So-Called Dollars


Struck copies of many early American coins were popular in the middle and late 19th Century, concurrent with a quickening of interest during that period in everything numismatic. Foremost among engravers and/or issuers of these copies were Thomas Wyatt, Alfred S. Robinson, William Idler, John Adams Bolen, Prof. Montroville Wilson Dickeson, C. Wyllys Betts and, later on, Thomas L. Elder.

Professor Dickeson (1813-1882) was a medical doctor, but the study of antiquities and archeology occupied most of his years. A numismatist of note, he published the American Numismatic Manual of 1859. Struck copies of the Continental Dollar were made by him as souvenirs for the U.S. Centennial Exposition of 1876. Years later, Elder acquired one or both dies.

Dies for the original Continental Dollar were cut by Elisha Gallaudet, New York engraver, in 1776. (E.G. FECIT on some of these originals means Elisha Gallaudet Made It.) Continental Currency coinage designs are patterned after the Fugio vignette on obverse and chain of states on reverse of the fractional notes of Feb. 17, 1776, said to have been designed by Benjamin Franklin. The motto, "Mind Your Business," sometimes attributed to Franklin, actually was a rephrasing by him of the earlier English motto, "Begone About Your Business," or "Be About Your Business." The chain of links symbolizes the unity of the 13 original states.


Photos courtesy of Stack’s Bowers Galleries.

Obv. Within circle, sun dial, sun rays to upper left; below, Mind Your / Business; within this circle and an outer one, Fugio to l and the sun; outside, around, Continental Currency; below, 1776; beaded border.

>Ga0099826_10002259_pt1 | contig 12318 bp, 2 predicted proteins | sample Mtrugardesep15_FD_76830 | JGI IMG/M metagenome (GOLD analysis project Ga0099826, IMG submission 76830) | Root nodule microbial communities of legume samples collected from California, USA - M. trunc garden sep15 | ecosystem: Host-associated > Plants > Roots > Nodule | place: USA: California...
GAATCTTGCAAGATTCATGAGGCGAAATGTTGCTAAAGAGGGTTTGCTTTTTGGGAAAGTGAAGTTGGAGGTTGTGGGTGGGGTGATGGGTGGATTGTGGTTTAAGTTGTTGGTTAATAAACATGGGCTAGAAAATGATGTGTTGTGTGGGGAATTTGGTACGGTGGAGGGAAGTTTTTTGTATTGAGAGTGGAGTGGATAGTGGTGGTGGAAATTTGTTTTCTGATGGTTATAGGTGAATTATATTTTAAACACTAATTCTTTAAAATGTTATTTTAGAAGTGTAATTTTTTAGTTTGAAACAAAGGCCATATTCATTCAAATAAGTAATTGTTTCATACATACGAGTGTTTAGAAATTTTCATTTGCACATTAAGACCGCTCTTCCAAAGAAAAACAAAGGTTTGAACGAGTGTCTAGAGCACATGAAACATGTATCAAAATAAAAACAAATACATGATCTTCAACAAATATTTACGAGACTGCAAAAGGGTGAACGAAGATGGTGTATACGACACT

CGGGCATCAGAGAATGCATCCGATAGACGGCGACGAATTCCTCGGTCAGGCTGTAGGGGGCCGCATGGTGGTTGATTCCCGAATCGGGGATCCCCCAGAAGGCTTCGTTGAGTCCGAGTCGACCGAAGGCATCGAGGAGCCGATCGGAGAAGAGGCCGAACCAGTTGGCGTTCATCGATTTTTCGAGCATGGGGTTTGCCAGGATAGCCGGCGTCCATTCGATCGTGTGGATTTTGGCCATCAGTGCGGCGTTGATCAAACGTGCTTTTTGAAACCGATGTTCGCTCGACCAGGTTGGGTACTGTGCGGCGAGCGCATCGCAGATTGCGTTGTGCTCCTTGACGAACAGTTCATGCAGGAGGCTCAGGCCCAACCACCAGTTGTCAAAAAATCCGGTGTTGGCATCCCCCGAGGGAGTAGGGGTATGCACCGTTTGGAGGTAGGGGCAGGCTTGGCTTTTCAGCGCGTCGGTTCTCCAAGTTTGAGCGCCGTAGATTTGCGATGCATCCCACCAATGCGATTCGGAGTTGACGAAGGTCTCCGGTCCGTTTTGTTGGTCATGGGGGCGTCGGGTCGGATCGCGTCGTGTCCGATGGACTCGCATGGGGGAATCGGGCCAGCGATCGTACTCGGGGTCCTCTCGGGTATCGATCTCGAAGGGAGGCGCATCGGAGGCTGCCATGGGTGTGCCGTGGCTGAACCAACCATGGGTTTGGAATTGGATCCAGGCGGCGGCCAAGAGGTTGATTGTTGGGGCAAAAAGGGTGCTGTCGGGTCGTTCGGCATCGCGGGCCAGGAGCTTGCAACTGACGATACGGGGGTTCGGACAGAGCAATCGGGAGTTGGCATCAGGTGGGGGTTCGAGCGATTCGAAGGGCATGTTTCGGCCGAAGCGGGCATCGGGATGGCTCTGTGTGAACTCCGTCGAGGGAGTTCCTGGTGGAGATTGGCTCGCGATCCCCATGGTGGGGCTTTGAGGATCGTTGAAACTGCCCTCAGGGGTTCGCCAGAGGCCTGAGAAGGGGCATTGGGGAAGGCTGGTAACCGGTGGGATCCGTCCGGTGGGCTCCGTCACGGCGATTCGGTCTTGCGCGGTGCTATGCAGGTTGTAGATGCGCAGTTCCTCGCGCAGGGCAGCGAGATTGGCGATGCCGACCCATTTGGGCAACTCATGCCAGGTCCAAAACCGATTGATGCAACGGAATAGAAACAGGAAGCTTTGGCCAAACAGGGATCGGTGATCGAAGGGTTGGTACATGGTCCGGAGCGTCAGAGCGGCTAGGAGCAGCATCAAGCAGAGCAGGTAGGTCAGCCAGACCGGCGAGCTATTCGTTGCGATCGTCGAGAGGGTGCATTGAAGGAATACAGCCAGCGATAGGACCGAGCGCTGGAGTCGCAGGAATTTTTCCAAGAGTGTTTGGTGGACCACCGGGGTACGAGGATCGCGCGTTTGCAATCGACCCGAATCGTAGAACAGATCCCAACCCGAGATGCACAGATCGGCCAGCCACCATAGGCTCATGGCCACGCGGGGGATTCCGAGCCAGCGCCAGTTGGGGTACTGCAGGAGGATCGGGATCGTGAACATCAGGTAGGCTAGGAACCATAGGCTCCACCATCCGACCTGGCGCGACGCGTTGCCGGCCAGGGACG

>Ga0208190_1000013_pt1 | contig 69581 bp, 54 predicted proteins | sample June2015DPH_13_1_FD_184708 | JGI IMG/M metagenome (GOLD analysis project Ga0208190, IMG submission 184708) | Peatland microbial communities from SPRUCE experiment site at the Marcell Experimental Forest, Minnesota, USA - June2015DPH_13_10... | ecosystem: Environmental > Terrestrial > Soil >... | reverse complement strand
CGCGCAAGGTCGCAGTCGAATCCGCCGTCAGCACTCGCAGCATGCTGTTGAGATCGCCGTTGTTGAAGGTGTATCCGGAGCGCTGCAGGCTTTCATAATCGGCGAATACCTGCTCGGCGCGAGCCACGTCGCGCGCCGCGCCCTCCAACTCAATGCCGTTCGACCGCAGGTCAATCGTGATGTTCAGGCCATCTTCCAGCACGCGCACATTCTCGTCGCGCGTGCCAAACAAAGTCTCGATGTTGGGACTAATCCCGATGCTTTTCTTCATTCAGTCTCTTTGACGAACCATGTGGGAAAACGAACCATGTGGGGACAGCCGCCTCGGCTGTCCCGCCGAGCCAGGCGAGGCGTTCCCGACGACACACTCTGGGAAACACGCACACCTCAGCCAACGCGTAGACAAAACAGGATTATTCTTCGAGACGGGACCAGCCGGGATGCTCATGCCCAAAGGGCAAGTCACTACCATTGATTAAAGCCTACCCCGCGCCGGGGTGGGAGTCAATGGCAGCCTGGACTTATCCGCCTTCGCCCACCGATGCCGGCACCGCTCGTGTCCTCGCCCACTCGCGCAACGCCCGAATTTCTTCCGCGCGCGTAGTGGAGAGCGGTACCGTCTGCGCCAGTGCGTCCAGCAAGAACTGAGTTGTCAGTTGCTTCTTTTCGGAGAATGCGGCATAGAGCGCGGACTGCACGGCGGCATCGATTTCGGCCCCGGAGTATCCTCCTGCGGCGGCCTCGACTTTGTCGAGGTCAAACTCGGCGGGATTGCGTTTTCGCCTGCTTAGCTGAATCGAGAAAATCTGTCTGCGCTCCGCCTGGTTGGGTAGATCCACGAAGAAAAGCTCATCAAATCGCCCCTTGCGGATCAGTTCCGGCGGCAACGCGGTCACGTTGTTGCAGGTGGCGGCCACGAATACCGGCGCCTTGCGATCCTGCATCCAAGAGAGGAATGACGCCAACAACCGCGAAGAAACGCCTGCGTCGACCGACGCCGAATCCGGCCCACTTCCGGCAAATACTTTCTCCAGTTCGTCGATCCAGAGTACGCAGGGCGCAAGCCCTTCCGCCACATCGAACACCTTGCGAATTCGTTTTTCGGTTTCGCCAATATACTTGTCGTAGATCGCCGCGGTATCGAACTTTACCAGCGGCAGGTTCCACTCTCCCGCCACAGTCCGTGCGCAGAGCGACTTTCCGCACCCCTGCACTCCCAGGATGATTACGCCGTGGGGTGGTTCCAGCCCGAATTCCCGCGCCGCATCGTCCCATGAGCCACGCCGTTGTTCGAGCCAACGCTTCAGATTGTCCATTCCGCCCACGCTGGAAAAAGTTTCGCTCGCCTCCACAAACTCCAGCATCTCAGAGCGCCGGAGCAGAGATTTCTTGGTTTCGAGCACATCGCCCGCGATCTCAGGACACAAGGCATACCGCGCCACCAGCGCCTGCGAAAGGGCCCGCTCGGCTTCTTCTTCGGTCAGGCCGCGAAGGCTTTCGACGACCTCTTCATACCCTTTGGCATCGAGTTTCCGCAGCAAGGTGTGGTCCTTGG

Rev. We / are / One within small center circle; between this and second circle, American • Congress •; rays; outside, around, a chain of circles, on each the name of one of the 13 original states; beaded border.

HK-852 Silver. 38mm. Only 50 struck, according to John W. Haseltine.
HK-852a Silver. Bashlow restrike. Small S on reverse.
HK-852b Gold. 40.5mm to 41mm. 56.8 grams.
HK-853 Copper. Slightly less than 4mm. thick.
HK-853a Bronze. Bashlow restrike.
HK-854 White Metal. Thickness, 3mm.
HK-854a White Metal. Bowers restrike.
HK-855 Pewter. Approximately 4mm. thick. Sometimes listed as tin.
HK-856 Lead. Slightly more than 2mm. thick.
HK-856a Goldine. Bashlow restrike.

NOTE: In 1962, 7,200 White Metal restrikes were issued by the current owners of the dies, Empire Coin Company, owned by Q. David Bowers. The medals were minted by John Pinches & Sons, Ltd., of England. Empire Coin die varieties can be attributed by a small die gouge above the O of Continental in the denticles and a diagonal scratch below the C in Continental. Empire Coin Company then sold the dies to Robert Bashlow, who produced 2,000 Silver, 3,000 Goldine and 5,000 Bronze restrikes, together with "a few trial pieces in various metals." He later announced that "dies have already been donated to the Smithsonian Institution..." Thickness of these White Metal restrikes is approximately 2 1/2 mm. as compared with 3 mm. thickness of Dickeson piece, No. 854. Silver restrikes by Bashlow have small S on reverse and are approximately 2 3/4 mm. in thickness (no S on No. 852); Goldine and Bronze restrikes are approximately 2 1/2 mm. thick.

HK-838 to HK-851